Don’t think I have been ignoring the University of Minnesota study out this week that has given ethanol some bad press. I have just been playing catch up after being out of the office for a couple of days.
Fact is, the study is actually positive in many ways. For one thing, the report finds that ethanol from corn produces roughly 25 percent more energy than is consumed in growing the corn and producing and delivering the fuel, which refutes some studies that have claimed a net loss.
More importantly, the main point of the study is that ethanol could only replace about 12 percent of the gasoline used in this country, even if we used all of the corn grown to produce ethanol. That is very true. The point is, NObody in the ethanol industry has EVER claimed that ethanol is the end all and be all for the US becoming energy independent. BUT, it can REDUCE our dependence on foreign oil. That is the key – and it is already doing that.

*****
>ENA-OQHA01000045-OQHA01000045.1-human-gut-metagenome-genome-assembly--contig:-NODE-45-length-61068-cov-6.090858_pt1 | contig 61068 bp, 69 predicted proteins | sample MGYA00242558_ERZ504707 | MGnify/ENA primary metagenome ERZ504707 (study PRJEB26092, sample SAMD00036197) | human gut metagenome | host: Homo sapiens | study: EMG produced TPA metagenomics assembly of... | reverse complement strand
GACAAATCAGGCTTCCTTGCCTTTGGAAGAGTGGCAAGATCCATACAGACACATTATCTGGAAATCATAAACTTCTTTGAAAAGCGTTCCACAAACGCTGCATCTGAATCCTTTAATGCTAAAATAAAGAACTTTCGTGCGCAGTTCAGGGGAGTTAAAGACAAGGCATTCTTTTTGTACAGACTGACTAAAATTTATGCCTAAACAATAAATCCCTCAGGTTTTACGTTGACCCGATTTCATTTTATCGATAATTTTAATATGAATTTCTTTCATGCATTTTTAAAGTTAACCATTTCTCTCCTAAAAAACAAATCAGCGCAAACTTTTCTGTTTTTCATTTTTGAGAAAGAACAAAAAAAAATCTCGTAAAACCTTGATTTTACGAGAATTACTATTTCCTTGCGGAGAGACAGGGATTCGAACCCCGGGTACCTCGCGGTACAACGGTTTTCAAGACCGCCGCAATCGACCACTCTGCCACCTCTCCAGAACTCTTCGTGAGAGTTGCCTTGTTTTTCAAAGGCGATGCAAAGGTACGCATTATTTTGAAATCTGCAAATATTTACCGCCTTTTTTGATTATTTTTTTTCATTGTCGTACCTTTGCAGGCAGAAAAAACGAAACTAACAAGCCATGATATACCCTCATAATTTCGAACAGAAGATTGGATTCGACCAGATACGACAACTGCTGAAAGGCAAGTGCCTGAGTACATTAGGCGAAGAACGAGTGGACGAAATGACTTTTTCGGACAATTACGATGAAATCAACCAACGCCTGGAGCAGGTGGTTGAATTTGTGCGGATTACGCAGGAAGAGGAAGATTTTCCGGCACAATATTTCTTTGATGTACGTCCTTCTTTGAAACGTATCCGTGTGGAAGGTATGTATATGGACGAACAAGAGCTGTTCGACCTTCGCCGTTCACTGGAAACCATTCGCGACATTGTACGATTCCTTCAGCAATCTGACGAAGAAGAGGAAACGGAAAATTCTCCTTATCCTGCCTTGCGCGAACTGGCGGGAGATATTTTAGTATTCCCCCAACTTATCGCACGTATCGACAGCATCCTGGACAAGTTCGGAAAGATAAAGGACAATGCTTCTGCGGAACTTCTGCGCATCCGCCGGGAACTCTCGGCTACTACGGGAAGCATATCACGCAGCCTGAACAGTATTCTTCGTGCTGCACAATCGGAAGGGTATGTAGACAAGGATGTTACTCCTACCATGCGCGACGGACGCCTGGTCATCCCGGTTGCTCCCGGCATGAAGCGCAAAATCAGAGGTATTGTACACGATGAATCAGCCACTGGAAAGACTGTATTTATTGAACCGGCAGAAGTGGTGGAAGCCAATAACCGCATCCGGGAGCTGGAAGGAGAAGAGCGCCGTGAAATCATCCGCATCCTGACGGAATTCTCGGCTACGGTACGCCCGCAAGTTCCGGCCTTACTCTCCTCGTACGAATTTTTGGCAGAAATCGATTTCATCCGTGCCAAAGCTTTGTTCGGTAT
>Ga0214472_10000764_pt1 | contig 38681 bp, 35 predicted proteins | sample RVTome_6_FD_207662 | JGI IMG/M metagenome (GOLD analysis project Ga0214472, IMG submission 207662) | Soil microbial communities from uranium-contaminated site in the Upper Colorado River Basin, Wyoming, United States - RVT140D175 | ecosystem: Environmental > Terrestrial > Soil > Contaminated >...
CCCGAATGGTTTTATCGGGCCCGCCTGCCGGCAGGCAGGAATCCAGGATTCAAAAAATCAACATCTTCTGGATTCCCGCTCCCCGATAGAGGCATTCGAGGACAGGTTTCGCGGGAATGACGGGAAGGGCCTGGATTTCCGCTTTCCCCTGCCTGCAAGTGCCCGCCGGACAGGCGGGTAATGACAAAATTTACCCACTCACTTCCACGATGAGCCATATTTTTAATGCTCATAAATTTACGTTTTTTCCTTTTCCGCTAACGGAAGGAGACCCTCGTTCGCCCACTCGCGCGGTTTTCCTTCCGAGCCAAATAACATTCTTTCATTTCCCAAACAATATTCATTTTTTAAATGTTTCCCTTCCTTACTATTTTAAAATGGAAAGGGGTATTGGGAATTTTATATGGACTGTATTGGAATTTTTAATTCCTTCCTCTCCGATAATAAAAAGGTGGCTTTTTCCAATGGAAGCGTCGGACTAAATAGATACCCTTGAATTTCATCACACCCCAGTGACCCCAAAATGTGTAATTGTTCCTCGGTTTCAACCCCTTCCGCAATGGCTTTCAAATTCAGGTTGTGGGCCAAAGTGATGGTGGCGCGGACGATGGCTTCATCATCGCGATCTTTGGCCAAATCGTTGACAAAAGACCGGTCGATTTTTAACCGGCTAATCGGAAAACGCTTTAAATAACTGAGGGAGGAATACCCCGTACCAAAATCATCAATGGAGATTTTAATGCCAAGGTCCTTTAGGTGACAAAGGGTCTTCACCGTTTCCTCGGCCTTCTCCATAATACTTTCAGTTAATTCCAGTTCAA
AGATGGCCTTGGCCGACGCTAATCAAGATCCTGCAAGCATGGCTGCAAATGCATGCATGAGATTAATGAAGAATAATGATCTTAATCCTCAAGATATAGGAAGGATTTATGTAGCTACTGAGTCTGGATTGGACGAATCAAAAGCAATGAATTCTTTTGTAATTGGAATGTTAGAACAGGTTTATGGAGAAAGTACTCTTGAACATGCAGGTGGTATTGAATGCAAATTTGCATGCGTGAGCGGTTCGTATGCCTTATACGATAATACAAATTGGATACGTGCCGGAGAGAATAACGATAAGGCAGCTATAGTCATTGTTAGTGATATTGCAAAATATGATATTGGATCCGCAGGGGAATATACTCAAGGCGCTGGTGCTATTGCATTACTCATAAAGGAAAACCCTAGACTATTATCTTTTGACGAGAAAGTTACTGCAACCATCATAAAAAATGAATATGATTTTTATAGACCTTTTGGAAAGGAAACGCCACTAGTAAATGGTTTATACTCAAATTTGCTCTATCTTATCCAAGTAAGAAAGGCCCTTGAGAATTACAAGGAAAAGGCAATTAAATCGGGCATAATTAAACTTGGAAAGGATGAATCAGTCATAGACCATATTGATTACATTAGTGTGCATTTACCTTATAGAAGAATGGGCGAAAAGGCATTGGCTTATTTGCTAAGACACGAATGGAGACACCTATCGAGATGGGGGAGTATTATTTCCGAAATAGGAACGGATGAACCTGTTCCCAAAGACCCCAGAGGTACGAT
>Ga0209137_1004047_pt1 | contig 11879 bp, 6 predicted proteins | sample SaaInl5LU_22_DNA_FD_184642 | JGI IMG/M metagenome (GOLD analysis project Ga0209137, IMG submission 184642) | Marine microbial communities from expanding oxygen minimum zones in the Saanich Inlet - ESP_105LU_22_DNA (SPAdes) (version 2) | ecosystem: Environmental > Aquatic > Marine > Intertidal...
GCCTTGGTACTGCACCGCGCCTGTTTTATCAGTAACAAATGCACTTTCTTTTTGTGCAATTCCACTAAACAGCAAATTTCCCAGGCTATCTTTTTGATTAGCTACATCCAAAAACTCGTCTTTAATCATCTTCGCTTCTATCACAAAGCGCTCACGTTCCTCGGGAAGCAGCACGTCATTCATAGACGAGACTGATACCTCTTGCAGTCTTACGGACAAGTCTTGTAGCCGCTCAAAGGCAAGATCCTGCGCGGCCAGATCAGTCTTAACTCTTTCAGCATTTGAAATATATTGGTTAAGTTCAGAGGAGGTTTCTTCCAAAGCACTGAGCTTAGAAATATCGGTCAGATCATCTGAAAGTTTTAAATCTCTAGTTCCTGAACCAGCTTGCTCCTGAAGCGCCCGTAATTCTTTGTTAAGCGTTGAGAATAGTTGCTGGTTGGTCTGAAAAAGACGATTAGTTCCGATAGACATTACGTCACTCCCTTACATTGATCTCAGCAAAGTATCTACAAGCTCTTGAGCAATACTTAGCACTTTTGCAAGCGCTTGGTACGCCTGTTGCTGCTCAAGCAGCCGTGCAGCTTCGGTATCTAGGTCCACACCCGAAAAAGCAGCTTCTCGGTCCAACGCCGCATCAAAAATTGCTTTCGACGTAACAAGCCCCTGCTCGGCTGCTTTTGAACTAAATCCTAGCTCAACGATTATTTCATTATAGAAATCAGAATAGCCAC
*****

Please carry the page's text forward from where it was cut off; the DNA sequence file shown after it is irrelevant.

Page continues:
Here is a good story about the Minnesota study that puts it in perspective, from the Lincoln Journal-Star.
Also, it is important to note the positives about biodiesel in the report, but comparing it to ethanol is kind of like comparing apples to oranges. Most passenger vehicles in the US do not run on diesel fuel, but lots of big trucks, buses, and boats do – so that is where biodiesel will help lessen our dependence on foreign oil.
Here’s another good point, direct from the press release from the University. According to Douglas Tiffany, research fellow, department of applied economics and another co-author of the study, ethanol and biodiesel plants are early biorefineries that in the future will be capable of using different kinds of biomass and conversion technologies to produce a variety of biofuels and other products, depending upon market demands.
And .. both ethanol and biodiesel have a long-term value as additives because they oxygenate fossil fuels, which allows them to burn cleaner. Biodiesel also protects engine parts when blended with diesel.
So there are really lots of positives in the report, while many of the media reports have dwelled too much on the negatives.